Apple, Google App Store Dominance Targeted in Senate: Lawmakers introduced bipartisan legislation that would impose new rules on how Apple and Alphabet’s Google run their app stores following complaints from software developers that the companies are abusing their dominance over the digital marketplaces. The bill proposed yesterday in the Senate takes aim at the tight grip Apple and Google have over the distribution of apps on mobile devices. The two have an effective duopoly in the mobile app market outside China and have come under increasing antitrust scrutiny by lawmakers and competition authorities around the world. Read more from David McLaughlin.
Maloney Weighs Next Step as Court Limits Access to Trump Records: House Oversight and Reform Chairwoman Carolyn Maloney (D-N.Y.) said her committee is considering next steps after a federal court ruled that only some of former President Donald Trump’s financial records sought by her committee should be handed over, Se Young Lee reports. The district court opinion recognized that the Oversight Committee is entitled to a set of Trump’s financial records as part of its investigation, Maloney said in a statement. “It is disappointing that the Court, despite finding that the entire subpoena served valid legislative purposes, narrowed the subpoena in some respects,” she said.
Around the Administration
Today’s Agenda: Biden is scheduled at 11:15 a.m. to deliver remarks from the White House on the effect of his economic agenda on drug prices. He’s set to depart the White House for Delaware shortly after noon.
Yellen Weighs First Visit to China as Secretary: Janet Yellen is weighing a trip to China in the coming months that would be her first as U.S. Treasury secretary, people familiar with the matter said, as the Biden administration engages in a broad review of policy toward Beijing and the tariffs on imported goods enacted under Donald Trump. The Treasury’s talks of a possible Yellen visit are in the early stages and no decision has been made, the people said. Saleha Mohsin and Jennifer Jacobs have more.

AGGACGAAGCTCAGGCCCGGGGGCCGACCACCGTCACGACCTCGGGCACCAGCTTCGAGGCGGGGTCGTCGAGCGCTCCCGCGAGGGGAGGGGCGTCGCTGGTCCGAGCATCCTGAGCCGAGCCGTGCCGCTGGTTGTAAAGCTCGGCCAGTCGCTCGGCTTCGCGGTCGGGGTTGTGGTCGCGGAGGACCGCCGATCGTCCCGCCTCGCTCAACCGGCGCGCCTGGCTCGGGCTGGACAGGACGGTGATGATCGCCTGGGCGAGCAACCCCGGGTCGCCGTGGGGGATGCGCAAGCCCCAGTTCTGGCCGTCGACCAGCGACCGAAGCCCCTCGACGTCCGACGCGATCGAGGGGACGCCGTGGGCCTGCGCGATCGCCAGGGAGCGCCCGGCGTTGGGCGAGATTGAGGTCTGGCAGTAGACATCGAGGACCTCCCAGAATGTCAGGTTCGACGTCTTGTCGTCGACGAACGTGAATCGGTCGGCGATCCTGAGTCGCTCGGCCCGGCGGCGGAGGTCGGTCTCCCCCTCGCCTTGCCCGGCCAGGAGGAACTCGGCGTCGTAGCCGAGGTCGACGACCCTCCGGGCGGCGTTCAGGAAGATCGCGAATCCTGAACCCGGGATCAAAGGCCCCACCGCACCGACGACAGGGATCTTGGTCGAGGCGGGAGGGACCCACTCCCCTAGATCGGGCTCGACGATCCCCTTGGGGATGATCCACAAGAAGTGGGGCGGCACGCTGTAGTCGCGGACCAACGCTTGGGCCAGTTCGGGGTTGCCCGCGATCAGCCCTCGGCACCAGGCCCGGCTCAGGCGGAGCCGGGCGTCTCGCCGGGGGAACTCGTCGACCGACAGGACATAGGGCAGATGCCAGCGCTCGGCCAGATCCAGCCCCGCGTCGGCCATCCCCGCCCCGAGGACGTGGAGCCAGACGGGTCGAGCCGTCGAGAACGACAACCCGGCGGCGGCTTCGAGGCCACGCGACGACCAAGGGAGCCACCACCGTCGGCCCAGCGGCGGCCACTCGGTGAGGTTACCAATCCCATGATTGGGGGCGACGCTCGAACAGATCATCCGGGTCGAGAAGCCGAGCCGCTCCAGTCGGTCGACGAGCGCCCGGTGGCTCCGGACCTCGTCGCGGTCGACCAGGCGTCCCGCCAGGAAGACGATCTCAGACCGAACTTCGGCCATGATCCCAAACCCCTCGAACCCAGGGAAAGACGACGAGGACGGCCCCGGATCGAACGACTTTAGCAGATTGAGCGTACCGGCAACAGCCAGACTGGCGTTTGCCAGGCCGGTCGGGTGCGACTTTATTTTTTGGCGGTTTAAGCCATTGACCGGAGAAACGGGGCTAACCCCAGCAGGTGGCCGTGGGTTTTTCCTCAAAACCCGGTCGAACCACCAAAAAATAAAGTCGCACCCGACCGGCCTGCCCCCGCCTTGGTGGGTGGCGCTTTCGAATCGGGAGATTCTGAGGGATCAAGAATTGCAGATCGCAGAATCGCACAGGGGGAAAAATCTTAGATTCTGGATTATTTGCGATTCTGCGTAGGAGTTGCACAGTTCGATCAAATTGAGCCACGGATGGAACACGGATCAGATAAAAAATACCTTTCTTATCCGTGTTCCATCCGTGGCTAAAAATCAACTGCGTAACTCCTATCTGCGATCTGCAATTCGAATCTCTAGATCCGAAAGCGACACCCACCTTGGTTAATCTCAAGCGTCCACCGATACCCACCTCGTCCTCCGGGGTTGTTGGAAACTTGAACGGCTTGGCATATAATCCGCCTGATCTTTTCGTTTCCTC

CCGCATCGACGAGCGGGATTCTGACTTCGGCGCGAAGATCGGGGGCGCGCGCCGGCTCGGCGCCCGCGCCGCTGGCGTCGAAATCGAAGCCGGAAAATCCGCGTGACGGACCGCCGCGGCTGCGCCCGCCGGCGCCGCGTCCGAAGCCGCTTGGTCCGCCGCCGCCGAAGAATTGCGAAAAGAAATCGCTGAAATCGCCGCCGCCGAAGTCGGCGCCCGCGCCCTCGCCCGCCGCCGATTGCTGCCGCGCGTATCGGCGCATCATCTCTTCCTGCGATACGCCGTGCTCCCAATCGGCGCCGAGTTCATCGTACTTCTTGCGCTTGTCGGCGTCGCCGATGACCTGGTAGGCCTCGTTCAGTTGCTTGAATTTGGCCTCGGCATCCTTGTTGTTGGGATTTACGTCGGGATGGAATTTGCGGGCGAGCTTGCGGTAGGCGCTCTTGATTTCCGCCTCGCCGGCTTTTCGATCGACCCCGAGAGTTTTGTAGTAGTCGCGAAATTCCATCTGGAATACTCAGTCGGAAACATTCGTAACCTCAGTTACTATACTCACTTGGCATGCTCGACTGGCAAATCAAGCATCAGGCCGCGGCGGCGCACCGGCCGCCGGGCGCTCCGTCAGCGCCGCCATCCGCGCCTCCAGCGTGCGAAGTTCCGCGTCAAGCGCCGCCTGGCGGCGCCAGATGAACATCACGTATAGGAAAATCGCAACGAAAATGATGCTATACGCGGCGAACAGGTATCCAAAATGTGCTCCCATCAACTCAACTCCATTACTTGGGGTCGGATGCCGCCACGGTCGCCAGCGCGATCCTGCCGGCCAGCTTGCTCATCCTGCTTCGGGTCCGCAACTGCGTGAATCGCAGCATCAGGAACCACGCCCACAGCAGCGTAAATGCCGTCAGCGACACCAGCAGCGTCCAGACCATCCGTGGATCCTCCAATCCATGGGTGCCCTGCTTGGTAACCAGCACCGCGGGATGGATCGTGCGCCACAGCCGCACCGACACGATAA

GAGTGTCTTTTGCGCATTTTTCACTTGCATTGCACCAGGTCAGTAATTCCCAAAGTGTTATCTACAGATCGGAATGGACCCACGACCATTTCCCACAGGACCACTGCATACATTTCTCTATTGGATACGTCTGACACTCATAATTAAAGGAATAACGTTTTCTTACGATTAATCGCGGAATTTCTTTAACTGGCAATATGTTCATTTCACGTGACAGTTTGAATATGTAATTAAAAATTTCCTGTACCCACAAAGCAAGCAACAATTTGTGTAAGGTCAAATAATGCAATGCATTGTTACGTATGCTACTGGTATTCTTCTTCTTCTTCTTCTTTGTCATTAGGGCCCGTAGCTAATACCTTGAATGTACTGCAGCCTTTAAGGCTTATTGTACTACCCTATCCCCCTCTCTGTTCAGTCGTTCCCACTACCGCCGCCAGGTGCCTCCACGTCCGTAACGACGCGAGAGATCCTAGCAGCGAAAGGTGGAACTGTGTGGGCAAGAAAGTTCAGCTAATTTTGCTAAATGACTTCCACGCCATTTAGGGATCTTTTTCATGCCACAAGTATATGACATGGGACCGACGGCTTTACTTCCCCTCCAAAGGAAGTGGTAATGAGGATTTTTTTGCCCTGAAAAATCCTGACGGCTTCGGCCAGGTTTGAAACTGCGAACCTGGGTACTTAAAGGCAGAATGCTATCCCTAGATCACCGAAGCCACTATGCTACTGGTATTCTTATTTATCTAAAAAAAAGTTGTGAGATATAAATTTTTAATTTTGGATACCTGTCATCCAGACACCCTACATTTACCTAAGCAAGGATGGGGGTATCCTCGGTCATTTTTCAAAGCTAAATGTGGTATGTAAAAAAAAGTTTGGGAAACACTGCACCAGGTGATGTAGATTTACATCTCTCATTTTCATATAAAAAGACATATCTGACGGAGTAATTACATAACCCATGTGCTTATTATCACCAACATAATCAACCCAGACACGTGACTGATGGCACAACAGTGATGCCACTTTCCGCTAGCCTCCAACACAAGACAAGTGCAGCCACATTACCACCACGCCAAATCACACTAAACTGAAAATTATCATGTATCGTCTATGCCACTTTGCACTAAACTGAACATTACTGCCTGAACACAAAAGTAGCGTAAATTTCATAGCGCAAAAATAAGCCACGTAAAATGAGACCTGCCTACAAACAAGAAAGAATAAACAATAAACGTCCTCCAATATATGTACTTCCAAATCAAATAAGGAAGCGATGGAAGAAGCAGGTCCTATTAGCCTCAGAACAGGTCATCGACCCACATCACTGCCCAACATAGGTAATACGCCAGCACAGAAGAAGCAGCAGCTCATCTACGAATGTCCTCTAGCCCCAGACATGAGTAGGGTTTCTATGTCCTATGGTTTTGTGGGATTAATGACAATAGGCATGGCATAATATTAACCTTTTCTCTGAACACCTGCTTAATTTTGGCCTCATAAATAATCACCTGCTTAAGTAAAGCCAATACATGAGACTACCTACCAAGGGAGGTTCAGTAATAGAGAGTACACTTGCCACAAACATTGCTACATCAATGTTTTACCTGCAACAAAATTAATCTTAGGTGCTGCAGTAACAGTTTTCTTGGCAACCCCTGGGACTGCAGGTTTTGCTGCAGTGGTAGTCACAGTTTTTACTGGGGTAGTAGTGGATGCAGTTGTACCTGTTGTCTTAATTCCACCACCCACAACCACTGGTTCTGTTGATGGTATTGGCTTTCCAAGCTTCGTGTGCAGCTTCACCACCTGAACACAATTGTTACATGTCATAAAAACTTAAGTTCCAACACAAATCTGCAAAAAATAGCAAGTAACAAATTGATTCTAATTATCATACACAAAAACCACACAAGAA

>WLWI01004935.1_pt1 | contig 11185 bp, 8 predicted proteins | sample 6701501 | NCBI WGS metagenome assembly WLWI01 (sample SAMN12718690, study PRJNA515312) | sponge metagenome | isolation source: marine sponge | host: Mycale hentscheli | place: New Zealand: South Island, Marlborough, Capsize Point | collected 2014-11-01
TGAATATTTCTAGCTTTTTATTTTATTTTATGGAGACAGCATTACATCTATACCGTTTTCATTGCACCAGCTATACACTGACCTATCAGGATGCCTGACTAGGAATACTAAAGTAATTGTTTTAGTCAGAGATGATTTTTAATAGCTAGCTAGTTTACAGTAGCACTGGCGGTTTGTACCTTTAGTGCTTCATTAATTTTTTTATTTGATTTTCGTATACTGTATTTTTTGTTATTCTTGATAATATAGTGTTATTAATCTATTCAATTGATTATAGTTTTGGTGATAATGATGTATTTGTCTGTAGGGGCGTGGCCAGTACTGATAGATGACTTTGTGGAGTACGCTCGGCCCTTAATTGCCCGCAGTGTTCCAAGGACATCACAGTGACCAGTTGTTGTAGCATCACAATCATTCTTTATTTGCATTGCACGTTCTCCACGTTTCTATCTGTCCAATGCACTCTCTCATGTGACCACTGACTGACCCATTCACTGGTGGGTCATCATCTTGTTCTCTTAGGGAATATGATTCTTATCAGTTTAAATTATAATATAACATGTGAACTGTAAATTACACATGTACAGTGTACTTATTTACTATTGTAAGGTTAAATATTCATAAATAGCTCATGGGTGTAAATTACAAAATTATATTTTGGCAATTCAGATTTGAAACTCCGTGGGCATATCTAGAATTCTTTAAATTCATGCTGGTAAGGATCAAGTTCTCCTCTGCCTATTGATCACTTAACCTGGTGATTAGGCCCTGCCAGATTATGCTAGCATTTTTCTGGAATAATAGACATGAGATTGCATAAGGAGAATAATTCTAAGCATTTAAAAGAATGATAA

Biden Casts Himself as Cheap-Gas Champion: Biden cast himself as a champion of lower gasoline prices by urging foreign crude producers to boost output. His public remark yesterday built on a statement from National Security Adviser Jake Sullivan who said the U.S. wants OPEC+ to keep crude prices in check. National Economic Council Director Brian Deese also asked the Federal Trade Commission to tackle conduct that may contribute to higher gas prices for consumers. Nancy Cook and Jenny Leonard have more.
- Biden has pledged to wean the U.S. off of fossil fuels, and never has that call been more urgent than now, with United Nations-backed scientists warning of a point of no return. And yet, the Biden administration yesterday called on Saudi Arabia and its allies to unleash more crude onto global markets, stressing the importance of “affordable energy.” That doesn’t mean the U.S. president has suddenly turned his back on clean energy, but he’s facing the political reality that scores of voters won’t put up with a steady rise in the cost of fuels. Read more from Kevin Crowley and Jennifer A. Dlouhy.